ENID, Okla. — Foster Feet, a local nonprofit that provides shoes to children in need, is seeking the public's help with its back-to-school shoe distribution.

For the second year in a row, Foster Feet will distribute shoes to kids in need in conjunction with Feed the Neighborhood. Kids will receive vouchers at Feed the Neighborhood, at Stride Bank Center on Sunday, and the Foster Feet shoe distribution will be 5-8 p.m. Monday at Central Christian Church.

Patrick Anderson, father of Foster Feet founder Lauren Anderson, spoke Monday at Enid Rotary Club on the history of Foster Feet, what's kept it going, and the need for continued public support.

"A pair of pink boots two sizes too small," Anderson told his fellow Rotarians — that was the genesis of Foster Feet.

"It's really a story about our community, and our club, and how God uses all things — good things, bad things, broken things and tragic things — for his purposes and his goals," Anderson said.

Foster Feet got its start when Anderson's daughter, Lauren, was a freshman at Oklahoma Bible Academy. She visited a teacher's house who had just taken in Savannah, a 5-year-old foster child.

"She arrived like most foster children do," Anderson said, "with only the clothes on her back and a pair of pink boots that were two sizes too small."

From that experience, Lauren determined to collect shoes for children in foster care. A later tour of a DHS facility revealed only three pairs of shoes available to hand out to 225 foster children in the county.

Lauren took the project to OBA, where it became the school's Christmas project in 2015. With the help of Rotarians, St. Matthew's Episcopal Church and individual donations, the student-led project collected 225 pairs of shoes that first year.

Anderson said he figured that was the end of Foster Feet. But, the next spring, Lauren won a $1,500 youth prize for community improvement to further fund Foster Feet. When Anderson's mother, Patricia Anderson, died in November 2016, her memorial fund further boosted Foster Feet.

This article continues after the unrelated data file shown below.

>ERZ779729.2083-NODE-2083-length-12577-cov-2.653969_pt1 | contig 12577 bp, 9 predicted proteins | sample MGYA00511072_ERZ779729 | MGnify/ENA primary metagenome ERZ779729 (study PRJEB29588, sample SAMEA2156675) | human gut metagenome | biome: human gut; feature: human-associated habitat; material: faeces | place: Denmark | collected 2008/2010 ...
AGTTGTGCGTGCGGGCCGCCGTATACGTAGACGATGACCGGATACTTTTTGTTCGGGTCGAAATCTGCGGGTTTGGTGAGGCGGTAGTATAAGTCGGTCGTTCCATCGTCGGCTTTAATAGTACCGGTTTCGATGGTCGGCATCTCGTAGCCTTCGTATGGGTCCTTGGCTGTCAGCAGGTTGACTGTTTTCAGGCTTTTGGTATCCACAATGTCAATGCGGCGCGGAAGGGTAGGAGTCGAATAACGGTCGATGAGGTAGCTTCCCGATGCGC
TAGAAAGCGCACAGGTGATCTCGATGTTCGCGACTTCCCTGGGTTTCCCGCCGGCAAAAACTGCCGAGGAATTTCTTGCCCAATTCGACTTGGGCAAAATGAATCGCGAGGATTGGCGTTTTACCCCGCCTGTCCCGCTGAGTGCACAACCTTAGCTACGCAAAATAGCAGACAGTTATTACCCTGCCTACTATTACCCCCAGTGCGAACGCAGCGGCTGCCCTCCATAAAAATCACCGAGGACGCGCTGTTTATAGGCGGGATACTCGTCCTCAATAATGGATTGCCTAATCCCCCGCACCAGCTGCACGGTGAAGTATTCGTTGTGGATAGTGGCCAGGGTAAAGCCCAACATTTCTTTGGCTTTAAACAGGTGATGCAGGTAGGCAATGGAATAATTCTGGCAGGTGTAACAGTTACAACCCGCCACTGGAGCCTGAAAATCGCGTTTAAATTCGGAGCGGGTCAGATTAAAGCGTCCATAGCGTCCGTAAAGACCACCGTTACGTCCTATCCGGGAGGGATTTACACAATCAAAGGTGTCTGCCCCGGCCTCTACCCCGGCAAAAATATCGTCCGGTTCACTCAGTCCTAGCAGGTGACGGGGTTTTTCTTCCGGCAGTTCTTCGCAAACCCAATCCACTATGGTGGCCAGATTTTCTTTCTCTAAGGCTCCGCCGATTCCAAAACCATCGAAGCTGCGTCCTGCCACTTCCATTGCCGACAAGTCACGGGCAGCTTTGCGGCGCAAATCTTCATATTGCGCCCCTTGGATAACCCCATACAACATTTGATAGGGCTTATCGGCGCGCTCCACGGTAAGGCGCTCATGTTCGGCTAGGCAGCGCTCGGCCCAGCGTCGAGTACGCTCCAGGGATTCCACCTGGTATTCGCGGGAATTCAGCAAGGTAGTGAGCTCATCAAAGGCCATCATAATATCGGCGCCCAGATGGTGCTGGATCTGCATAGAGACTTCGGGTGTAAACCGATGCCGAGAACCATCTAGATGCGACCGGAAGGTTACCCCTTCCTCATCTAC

The growing nonprofit venture quickly outgrew its original space, but through Rotary connections, it found a new home at Central Christian Church.

Last year, Foster Feet partnered with Feed the Neighborhood for the first time, handing out shoes over two nights at Central Christian. Anderson said they ran out of shoes the first night, and used monetary donations to buy as many kids' shoes as they could find in town. They handed out 700 pairs in all.

By the end of it, Anderson Foster Feet was out of money and out of shoes. Again, he thought Foster Feet had run its course.

"I thought, 'OK, we had a good run with Foster Feet,'" Anderson said. "But, I think small, and God thinks big."

The next day, Open Door Church donated 1,800 pairs of shoes, and monetary donations began coming in again.

"Within a week, we had more shoes and more money than we had ever had before," Anderson said. "It's really become a tremendous community project."

With the support that's come in, Anderson said Foster Feet plans to hand out 1,000 pairs of shoes through Feed the Neighborhood this year.

And, from there, Anderson said Foster Feet's future is up to divine will.

"We want to continue this mission, and we will continue it as long as God leads us to," Anderson said, "and we hope you will be part of it, too."

Anyone who'd like to help distribute shoes for Foster Feet can meet at Central Christian Church, 1111 W. Broadway, 5-8 p.m. Monday.

"Help us put shoes on some kids' feet, and some smiles on their faces," Anderson said. "You won't regret helping out."

For more information on Foster Feet, visit their Facebook page or call (580) 233-1214.

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Neal is health, military affairs and religion reporter and columnist for the Enid News & Eagle. Follow him on Twitter, @jamesnealwriter, and online at jamesrneal.com.
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I am a retired Naval Officer and small business owner, outside of my work at the News & Eagle. My wife Tammy and I enjoy serving together at church and attending Gaslight and ESO. We have two daughters, three dogs and little free time.